Activism

Penn’s president condemns article likening BDS conference to Nazism as ‘counter to her personal values and civility’

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Amy Gutmann
Amy Gutmann

Organizers of the BDS conference (boycott, divestment and sanctions) at the University of Pennsylvania this weekend are facing mounting incitement against the conference and rising security costs. Today they called on Penn president Amy Gutmann to condemn an article in the school newspaper that called their work “genocidal” and likened them to Nazis. Tonight Gutmann’s office issued a statement condemning the article.

Their letter deploring the “atmosphere of fear”– and Penn’s president’s response: 

Dear President Gutmann,

We are the organizers of the upcoming BDS conference. First, we want to thank you for upholding our freedom of expression on campus. We would expect no less from such a prestigious university.

The purpose of this letter is to express our deep and serious dismay at the opinion piece published in yesterday’s Daily Pennsylvanian by Professor Ruben Gur of Penn’s Department of Psychiatry, Radiology and Neurology. With no evidence whatsoever, and in complete contradiction to every statement we’ve ever issued, Professor Gur designates our student group “genocidal” and equates our upcoming conference with Nazi anti-Semitism. He compares our Jewish participants and student organizers to “Capos”–that is, Jews who policed other Jews in German concentration camps–and accuses us of attempting to bring a second Holocaust to Penn. 

Statements like these by a tenured professor in a school newspaper are not only outrageous, deplorable, and frankly unprecedented, but they also incite against and endanger both the speakers and organizers of this weekend’s conference. This is not only our opinion: in response to this op-ed, Officer Leddy of the Penn police has called an emergency meeting to consider increasing the security at the conference, at significant cost to our group.

Tenure does not, on our understanding of it, permit professors to incite hostility and aggression against students with whose political positions they disagree. Professor Gur has created an atmosphere of fear for PennBDS members and our guests. We hope you will publicly condemn his article and seek whatever administrative redress might be available to ensure nothing like this happens in the future.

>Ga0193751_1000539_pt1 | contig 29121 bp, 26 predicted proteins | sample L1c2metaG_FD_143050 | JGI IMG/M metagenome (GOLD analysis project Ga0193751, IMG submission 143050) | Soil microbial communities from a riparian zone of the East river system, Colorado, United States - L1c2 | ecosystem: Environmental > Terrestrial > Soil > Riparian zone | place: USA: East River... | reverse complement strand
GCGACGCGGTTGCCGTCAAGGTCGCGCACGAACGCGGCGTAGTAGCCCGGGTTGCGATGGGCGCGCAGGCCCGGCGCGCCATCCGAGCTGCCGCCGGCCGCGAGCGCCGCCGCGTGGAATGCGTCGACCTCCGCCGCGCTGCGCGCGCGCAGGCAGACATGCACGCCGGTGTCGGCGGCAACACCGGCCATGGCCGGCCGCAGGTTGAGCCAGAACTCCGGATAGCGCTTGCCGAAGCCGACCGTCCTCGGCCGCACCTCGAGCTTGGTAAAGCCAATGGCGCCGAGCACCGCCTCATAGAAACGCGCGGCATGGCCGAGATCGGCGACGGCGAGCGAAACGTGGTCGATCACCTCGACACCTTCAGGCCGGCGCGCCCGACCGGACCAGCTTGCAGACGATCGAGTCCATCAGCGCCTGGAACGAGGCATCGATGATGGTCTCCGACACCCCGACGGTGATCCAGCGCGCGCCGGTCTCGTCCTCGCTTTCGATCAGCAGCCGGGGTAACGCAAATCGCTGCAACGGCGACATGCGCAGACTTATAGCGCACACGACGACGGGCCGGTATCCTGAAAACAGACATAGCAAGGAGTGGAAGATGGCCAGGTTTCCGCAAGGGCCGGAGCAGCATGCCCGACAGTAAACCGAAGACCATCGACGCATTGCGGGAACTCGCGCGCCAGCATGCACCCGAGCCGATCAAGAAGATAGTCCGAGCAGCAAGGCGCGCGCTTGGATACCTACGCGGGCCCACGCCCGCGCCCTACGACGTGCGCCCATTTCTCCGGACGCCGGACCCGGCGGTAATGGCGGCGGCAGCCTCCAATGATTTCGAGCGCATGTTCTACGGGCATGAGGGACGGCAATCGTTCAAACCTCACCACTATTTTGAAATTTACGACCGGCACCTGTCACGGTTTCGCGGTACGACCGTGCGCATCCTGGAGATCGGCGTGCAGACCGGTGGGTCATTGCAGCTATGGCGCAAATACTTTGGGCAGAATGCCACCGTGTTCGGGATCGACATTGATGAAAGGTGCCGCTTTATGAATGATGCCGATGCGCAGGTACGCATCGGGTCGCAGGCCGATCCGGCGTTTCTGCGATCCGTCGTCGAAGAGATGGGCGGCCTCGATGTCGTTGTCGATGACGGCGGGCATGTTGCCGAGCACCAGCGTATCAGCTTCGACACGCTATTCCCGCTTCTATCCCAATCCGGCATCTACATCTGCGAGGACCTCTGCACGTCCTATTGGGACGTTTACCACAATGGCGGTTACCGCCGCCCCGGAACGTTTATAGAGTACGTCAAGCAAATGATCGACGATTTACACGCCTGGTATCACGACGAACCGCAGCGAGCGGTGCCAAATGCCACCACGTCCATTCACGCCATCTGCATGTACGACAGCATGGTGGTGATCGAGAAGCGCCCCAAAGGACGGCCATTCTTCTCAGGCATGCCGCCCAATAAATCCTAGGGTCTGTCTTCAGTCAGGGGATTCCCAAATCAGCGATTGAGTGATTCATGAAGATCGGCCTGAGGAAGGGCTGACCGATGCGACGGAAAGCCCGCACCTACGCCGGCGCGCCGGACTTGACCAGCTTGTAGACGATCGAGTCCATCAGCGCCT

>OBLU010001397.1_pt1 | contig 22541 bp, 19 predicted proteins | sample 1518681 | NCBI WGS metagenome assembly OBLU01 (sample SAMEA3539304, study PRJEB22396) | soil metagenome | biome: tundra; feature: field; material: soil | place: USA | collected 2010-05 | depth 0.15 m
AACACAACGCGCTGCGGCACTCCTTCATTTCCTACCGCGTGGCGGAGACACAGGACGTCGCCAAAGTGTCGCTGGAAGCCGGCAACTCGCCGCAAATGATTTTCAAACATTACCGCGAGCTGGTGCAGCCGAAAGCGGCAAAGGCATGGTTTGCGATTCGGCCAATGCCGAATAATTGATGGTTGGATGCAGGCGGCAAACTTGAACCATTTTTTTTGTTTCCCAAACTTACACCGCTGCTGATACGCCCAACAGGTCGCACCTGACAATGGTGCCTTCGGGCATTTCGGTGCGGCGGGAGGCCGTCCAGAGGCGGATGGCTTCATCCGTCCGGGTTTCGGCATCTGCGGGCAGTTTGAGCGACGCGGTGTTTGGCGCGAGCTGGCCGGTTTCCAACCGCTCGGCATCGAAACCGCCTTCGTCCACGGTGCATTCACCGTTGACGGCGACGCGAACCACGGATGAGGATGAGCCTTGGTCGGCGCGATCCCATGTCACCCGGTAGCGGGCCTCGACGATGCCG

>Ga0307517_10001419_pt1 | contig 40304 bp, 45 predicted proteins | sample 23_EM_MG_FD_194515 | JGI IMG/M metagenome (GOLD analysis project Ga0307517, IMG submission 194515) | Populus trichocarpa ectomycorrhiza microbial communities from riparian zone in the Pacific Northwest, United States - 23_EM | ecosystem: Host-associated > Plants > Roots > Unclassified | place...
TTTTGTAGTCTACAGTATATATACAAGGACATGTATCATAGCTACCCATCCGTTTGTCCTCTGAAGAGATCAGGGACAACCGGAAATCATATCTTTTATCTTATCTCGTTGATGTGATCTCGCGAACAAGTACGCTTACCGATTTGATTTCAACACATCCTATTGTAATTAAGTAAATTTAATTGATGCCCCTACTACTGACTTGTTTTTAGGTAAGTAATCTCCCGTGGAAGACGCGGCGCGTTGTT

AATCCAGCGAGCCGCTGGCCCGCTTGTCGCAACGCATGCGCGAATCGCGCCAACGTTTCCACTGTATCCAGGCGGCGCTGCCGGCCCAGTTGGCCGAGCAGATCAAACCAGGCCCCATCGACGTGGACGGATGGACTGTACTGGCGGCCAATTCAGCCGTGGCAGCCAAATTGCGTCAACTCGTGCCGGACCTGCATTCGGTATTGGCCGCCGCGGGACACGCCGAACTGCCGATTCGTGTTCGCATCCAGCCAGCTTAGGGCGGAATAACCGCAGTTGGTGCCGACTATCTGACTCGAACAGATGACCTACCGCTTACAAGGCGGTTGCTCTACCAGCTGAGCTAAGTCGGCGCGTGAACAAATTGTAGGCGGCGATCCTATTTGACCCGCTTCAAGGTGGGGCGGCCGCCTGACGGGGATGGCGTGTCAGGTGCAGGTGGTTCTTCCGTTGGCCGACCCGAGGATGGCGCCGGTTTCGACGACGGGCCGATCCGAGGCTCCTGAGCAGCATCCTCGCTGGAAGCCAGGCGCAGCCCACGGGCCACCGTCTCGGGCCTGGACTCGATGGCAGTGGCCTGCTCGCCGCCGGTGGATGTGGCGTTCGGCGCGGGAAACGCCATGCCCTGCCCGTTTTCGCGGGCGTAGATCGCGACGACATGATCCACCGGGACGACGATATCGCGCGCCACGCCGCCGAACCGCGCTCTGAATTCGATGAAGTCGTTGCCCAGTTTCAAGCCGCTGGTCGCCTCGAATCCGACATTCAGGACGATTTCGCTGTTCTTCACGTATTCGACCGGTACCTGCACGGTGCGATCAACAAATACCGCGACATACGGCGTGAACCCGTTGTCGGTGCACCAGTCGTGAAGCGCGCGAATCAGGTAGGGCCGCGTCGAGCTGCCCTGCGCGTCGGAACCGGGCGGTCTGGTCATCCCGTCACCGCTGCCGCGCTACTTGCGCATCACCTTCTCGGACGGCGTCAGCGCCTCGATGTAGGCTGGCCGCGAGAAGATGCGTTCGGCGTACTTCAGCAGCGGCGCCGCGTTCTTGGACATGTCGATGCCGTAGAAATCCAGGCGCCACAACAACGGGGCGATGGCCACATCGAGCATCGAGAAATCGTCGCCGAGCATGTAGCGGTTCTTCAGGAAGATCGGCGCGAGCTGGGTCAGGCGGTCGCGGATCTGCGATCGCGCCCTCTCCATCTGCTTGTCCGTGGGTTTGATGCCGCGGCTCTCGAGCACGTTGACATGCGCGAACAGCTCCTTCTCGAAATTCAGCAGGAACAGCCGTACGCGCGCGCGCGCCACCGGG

It is the University’s responsibility and burden to protect its students. This includes both safeguarding our physical security at events like our conference and taking all appropriate action against language with the potential to incite.

And the response to Penn BDS from Gutmann’s office:

 
Thank you for your note concerning the letter to the editor of the Daily Pennsylvanian by Professor Gur, a faculty member who does not represent the University in this matter.  President Gutmann asked that I respond on her behalf.
 
Much of Dr. Gutmann’s academic career has been devoted to the importance of civil discourse to a democratic society.  It is always unfortunate when people make personal or ad hominem attacks against others in the course of that discourse.  This kind of attack is counter to her personal values and the goal of civility on campus.
 
It is, however, neither possible, nor consistent with the value of free expression, for me or the Administration to intervene in the exchange of words that will inevitably occur in the context of highly controversial and deeply emotional issues.   It is not an appropriate role (nor that of the University’s), to be the referee of individual’s comments, regardless of how overheated or ill-advised they may be.
 
We certainly appreciate the concern that you feel over this matter.  We are doing everything we can to ensure the safety of all participants in this debate.
 
Sincerely,
 
Steve MacCarthy

Stephen J. MacCarthy
Vice President for University Communications
University of Pennsylvania

Here is Ali Abunimah condemning the incitement and reporting that he has also challenged Gutmann: